Table 2

List of available size options for male and female workers

Company name

Available size options for male worker

Available size options for female worker

Company A

S–6XL

S–4XL

Company B

XS–4XL

Company C

S–4XL

Big/tall options available

XS–2XL

Company D

M–2XL

S–XL

Company E

S–6XL

S–3XL

Company F

SM–4XL

Tall option available

XSM–2XL

Company G

S-5XL

Tall options available

Source: based on sampled company websites

The findings are supported by previous research where women in blue-collar occupations discuss lack of availability of properly fitting work clothing items (Ferguson and Sharples 1994; Goldenhar and Sweeney 1996; Wagner et al. 2013). As a consequence, female blue-collar workers often have no choice but to wear work clothing and PPE designed for male workers. Goldenhar and Sweeney 1996 indicated that improperly-fitting clothing and PPE are significant concerns of women workers in the construction field because they increase the likelihood of experiencing occupational injuries.

Interestingly, Company A and C offered products with raspberry, pink, rose, and pastel colors only in women’s apparel and PPE categories. In an article for Working Mother, “Inside the Lives of Construction Moms” (Bowers 2013), women in the construction field were profiled. The article included a couple lines discussing wearing of the color pink—the women don’t wear it at work (Bowers 2013). Even though one woman stated pink was her favorite color, she said she would never don a pink hard hat (Bowers, 2013). While the vast majority of women do not go to work wearing pink or insisting all tools needed at their job be pink, the color pink is common in blue-collar clothes and gear made for women.

Colors of clothing are culturally coded as masculine or feminine. According to Gleeson and Frith (2004), pink apparel is associated with immature feminine identity. Also, Gleeson and Frith (2004) notes pink represents positive, innocent, asexual, and immature femininity. In view of the fact that female workers in blue-collar occupations may not want to communicate the above-mentioned meanings in the work place and this color is not commonly worn by co-workers. Pink work clothing and PPE would seem to not be the desired color choice for these workers.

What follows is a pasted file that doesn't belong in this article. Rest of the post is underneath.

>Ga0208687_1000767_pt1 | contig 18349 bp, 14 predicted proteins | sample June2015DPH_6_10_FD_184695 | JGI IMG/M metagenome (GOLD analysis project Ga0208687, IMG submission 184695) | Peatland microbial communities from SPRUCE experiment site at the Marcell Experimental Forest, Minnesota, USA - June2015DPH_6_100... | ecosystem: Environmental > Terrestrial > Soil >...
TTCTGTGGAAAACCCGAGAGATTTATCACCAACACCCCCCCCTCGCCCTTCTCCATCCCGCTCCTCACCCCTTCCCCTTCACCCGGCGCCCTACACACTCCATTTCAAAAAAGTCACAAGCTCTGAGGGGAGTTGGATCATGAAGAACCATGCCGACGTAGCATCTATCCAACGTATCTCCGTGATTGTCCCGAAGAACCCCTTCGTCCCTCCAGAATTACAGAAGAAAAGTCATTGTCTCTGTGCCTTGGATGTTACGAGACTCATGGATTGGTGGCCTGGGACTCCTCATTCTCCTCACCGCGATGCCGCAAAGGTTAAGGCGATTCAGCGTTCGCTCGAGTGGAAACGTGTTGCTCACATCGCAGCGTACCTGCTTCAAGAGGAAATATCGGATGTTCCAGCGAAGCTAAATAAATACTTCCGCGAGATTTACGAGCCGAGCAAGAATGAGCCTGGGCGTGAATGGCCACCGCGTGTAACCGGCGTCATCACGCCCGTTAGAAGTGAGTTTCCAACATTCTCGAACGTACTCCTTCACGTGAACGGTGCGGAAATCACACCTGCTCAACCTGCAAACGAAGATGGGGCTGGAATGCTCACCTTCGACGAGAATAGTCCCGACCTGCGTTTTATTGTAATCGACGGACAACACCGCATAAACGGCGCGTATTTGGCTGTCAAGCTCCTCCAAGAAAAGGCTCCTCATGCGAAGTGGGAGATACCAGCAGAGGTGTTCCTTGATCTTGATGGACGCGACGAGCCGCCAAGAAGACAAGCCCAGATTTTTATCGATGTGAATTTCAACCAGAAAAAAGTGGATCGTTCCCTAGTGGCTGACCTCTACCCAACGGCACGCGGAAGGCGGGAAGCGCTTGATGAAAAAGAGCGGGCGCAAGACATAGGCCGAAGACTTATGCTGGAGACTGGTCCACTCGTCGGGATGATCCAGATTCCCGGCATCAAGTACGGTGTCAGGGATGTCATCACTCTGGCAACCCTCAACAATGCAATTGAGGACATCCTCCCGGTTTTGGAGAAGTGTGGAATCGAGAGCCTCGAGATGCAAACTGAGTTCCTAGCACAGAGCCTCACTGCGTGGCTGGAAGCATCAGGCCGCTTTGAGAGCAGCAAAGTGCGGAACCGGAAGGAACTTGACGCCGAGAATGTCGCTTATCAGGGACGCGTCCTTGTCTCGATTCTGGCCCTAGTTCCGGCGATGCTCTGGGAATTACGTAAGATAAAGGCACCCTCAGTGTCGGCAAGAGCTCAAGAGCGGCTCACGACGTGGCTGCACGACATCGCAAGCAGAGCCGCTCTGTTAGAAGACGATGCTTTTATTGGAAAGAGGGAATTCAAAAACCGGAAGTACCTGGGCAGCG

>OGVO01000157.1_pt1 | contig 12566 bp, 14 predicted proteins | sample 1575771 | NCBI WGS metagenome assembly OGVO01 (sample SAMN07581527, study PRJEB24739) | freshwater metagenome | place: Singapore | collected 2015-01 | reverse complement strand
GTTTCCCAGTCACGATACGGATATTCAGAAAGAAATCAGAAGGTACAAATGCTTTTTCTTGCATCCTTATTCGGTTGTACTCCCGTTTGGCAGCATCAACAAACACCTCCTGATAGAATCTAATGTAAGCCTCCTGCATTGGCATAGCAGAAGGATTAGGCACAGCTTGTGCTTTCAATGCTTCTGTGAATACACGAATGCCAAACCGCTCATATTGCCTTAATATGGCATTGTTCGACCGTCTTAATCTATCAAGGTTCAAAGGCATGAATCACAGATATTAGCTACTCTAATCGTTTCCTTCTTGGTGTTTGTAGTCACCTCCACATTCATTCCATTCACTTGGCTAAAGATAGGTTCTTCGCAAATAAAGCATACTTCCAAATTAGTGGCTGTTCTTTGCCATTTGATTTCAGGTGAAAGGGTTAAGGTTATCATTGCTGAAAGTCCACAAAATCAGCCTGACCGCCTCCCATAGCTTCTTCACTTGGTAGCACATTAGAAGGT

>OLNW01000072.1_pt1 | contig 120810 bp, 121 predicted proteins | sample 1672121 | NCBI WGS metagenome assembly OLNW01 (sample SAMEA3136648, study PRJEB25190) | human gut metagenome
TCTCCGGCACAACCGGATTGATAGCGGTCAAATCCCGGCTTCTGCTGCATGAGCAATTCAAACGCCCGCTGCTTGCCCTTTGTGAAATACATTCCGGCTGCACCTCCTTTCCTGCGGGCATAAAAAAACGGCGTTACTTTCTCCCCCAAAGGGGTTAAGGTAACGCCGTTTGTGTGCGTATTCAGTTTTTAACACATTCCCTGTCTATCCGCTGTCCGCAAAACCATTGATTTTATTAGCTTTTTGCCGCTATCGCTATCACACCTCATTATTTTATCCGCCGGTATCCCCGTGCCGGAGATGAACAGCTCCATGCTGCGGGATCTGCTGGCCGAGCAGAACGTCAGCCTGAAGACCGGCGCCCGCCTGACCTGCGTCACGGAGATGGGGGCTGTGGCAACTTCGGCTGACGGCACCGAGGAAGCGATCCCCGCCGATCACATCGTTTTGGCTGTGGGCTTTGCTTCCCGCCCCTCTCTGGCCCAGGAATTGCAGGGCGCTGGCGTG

1. 3.

    What is communicated in the advertisements i.e., what images and messages are sent in attempting to sell and make these clothes appealing to the consumer?

     

In terms of analysis of advertisement images, the researcher collected 79 advertisement images from the seven websites. Interestingly, all workers in the advertisement images and the videos appeared to be young or middle-age European-Americans, implying that this demographic is more appropriate for blue-collar occupations than other populations who are older or have other ethnicities. As discussed earlier, there is a shared culture that someone who is not white and male could not be a competent tradesperson (MacLean 2006; Paap 2006), and the notion appears in these images.